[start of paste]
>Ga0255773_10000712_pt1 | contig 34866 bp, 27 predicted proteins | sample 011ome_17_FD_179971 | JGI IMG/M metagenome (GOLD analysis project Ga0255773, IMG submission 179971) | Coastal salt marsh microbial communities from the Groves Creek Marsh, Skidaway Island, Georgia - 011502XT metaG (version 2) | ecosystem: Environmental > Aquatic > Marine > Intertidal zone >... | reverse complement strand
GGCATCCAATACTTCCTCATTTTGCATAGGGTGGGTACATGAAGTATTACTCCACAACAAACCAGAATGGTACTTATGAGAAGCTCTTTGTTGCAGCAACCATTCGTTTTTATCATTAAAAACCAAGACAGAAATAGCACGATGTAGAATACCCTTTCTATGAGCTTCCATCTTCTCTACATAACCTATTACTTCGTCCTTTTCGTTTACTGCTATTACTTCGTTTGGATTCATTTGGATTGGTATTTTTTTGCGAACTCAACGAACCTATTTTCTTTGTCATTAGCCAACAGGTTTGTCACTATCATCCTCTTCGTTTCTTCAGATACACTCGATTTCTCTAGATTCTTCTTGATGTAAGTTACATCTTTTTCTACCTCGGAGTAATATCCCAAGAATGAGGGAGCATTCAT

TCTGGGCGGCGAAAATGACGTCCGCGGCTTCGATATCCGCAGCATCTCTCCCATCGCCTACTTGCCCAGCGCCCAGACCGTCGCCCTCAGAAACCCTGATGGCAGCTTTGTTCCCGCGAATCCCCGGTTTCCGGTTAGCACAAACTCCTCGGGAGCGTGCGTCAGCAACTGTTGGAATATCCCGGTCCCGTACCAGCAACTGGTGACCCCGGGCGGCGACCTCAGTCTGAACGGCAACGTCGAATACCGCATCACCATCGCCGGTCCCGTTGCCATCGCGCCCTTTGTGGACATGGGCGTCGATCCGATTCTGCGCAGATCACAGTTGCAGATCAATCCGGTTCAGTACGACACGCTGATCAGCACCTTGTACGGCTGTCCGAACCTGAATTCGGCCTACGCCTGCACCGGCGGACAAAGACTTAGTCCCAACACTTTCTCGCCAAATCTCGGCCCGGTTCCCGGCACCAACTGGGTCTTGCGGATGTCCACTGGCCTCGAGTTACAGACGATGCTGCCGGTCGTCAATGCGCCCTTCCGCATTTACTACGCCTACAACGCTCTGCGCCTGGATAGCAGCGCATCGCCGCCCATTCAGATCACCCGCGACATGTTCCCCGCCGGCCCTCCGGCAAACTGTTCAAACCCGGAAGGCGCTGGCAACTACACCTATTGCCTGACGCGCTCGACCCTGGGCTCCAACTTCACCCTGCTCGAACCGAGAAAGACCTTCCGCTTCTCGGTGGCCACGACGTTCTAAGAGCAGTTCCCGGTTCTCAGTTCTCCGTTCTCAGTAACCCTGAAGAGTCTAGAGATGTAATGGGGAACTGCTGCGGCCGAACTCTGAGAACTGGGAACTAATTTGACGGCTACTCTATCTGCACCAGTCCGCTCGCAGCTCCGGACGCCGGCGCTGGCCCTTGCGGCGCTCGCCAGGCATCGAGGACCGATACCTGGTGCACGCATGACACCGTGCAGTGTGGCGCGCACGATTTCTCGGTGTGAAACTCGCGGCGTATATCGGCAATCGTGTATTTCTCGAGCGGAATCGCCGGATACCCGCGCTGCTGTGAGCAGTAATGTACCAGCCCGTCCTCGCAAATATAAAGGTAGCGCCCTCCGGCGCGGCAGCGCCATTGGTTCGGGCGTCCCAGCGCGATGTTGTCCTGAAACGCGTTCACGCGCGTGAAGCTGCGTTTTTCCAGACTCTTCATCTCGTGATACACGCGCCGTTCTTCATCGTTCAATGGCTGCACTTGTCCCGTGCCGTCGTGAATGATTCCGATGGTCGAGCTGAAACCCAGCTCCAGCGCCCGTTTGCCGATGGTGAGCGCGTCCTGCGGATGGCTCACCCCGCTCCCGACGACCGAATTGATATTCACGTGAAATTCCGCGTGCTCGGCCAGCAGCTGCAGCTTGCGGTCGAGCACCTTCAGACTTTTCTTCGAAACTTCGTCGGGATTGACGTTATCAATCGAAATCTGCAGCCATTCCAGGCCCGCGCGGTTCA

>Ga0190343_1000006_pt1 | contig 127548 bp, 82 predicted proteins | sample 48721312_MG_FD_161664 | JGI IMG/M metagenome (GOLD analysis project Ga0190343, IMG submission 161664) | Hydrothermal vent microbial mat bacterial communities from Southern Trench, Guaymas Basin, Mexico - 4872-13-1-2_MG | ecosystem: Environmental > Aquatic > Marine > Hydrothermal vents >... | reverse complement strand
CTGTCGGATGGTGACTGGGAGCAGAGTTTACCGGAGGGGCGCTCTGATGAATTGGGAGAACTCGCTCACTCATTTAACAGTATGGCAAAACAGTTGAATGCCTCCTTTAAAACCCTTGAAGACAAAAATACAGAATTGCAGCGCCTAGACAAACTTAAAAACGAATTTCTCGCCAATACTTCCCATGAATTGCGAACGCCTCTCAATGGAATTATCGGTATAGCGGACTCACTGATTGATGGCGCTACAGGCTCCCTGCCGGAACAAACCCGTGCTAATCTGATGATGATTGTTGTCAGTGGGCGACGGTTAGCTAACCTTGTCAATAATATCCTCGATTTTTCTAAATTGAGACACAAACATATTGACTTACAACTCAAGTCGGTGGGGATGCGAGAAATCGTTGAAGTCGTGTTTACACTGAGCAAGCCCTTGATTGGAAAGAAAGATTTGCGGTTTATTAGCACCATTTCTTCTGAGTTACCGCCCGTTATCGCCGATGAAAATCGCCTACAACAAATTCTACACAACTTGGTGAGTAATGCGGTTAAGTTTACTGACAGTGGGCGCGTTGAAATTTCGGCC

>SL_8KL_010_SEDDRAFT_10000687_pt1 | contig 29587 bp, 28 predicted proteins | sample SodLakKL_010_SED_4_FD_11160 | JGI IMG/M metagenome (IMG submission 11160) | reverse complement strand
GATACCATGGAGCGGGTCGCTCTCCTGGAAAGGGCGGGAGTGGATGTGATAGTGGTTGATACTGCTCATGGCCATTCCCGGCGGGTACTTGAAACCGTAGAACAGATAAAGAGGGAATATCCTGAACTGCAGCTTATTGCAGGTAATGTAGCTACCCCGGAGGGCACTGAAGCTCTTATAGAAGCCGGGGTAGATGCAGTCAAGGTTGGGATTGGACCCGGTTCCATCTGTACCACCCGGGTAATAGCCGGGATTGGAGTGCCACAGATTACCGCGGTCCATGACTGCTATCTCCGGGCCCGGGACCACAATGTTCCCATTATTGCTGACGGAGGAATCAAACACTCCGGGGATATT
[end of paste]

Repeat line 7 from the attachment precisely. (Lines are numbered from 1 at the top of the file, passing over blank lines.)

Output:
GATACCATGGAGCGGGTCGCTCTCCTGGAAAGGGCGGGAGTGGATGTGATAGTGGTTGATACTGCTCATGGCCATTCCCGGCGGGTACTTGAAACCGTAGAACAGATAAAGAGGGAATATCCTGAACTGCAGCTTATTGCAGGTAATGTAGCTACCCCGGAGGGCACTGAAGCTCTTATAGAAGCCGGGGTAGATGCAGTCAAGGTTGGGATTGGACCCGGTTCCATCTGTACCACCCGGGTAATAGCCGGGATTGGAGTGCCACAGATTACCGCGGTCCATGACTGCTATCTCCGGGCCCGGGACCACAATGTTCCCATTATTGCTGACGGAGGAATCAAACACTCCGGGGATATT